Arik Levy, along with perhaps Marc Newson, is among those designers that all other designers envy (at least secretly). He flits between mass-market and high art, designing everything from cell phones to giant, one-off sculptures.
But he takes both equally seriously—and he argues that any object can be transformed into something magical: "I try to evoke memories of other objects, and that lets a product be something else."
During ICFF this week, Levy sat down with FastCompany.com, to discuss Tea Time, a new couch he designed for Molteni & Co; what that couch has in common with the design of Porsches; the education in design that began in his grandfather's TV repair shop; and airbrushing surfboards.
So what makes a new sofa, no matter how cool it looks, something that's worth thinking about?
At a distance, people look at design and think it's about aesthetics, but it's really done scientifically. The difficulty with furniture is creating things that feel normal, not thrown together. The way this piece is designed, it can be configured by the user [with a detachable backrest that can join different cushion units]. But it has a feeling to it with all these slight angles that relates to my own work.
But is that anything more than an aesthetic decision?
Have you ever looked at one of Porsche's photographs of their cars? They're usually under these long lights, and that reduces the car to just a long line of highlights [gesturing in the air, with the motion of one long signature]. The signature of the car really just exists as that line. This is the same. Those facets allow you to see the object, without it really taking over the space, because otherwise it would seem huge. This is like my sculptures. They're gigantic but they seem furtive, because they take so much from the environment around them.
Above: One of Levy's Rock sculptures, and one of his rock shelves.
Speaking of which, facets are something of a trademark for you. How did that develop?
It's a bit strange to say, but my work is about what's not there. I don't grow my rocks from the inside and I don't do geometrical faceting from a computer. I create the facets by taking away from a solid. They developed as a way of taking parts out and getting to a point where you can't take anymore away. If I don't like it, I throw it away. I always say the garbage bin is my best tool.
Above and below, "cave" that Levy designed for a Swarovski exhibit.
When did your education in design begin?
I can trace it almost back to being a toddler, to my grandfather's had an electronics store in Israel. People didn't throw out their TV's or their phones like you do now. We fixed everything. So at that time I would take parts—motors and axles or whatever—and I would make things. My grandfather would say things like, "This would work better if..." or "That doesn't work because..."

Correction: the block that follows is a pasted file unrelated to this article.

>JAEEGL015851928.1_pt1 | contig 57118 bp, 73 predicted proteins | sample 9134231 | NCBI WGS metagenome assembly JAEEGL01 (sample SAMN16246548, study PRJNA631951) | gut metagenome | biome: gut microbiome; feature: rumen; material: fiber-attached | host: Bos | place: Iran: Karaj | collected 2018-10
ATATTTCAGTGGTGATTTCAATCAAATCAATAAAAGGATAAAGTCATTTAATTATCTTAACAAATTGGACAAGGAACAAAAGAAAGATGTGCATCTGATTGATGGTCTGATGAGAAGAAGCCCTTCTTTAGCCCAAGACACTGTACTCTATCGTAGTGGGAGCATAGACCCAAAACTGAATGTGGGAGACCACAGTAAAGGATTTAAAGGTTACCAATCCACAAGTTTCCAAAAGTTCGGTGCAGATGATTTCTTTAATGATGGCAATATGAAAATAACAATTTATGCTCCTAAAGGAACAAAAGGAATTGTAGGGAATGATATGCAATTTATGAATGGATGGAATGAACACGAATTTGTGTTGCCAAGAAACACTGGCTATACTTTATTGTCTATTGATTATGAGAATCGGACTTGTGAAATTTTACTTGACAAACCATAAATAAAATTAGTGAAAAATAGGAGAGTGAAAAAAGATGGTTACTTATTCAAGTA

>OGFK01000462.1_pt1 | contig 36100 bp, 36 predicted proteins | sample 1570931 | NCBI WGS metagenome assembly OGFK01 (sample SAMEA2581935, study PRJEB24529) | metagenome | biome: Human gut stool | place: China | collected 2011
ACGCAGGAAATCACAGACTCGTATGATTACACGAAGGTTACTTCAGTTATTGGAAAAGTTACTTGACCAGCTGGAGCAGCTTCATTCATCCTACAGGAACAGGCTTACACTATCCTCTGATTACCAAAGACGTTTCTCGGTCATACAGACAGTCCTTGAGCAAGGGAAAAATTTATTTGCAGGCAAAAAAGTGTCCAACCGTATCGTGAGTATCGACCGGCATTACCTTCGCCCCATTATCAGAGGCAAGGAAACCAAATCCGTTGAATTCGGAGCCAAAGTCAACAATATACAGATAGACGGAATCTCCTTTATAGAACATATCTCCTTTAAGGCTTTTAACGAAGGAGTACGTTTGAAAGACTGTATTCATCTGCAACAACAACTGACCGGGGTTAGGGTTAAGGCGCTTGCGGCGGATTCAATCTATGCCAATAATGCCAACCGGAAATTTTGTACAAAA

And then at 12, I started surfing. I starting building things like boards and fins, and I became a master airbrusher. I painted about 1,500 boards in my career. But it all felt like necessity, because design for me is an uncontrolled muscle, like breathing. It's part of my genetic code. I look around and I think about all the reasons things should be different. The only downside is that I sleep very badly. My bloody brain doesn't let me calm down.
Levy with a jacket and shirt he designed for Kolon.
So does that mean you never had a choice but to be a designer?
I use the social codes and natural sensations of my life as my tools. So I couldn't care less if something is innovative. What gave me passion was that I couldn't stop. It's on the border of perversion, really. But when my son was five, I took him to work and he said, "Daddy, you told me you're going to work but you don't go to work, you go play." That was the best compliment of my life. I'd give up the ability to sleep, to do it 24 hours a day.
What makes your approach different from anyone else's?
I designed stages for 15 years, and I've brought that into everything, even a cell phone for LG. In the theater, people can be born or disappear. They can be in a fire or a storm. But we accept this is all happening in the same space. The theater is a location where you free the viewer from the world, where they accept what's coming. I try to create theater in the same way, in objects. If I design something that looks like a cat, you can imagine it walking even though it can't walk. If I can create something that taps your memories of other things, it can be something more than itself.
Below: Two shots of Levy's massive "Fractal Cloud" chandelier:
Below: A confessional for shy (but kinky) lovers that Levy design for an exhibition we previously featured.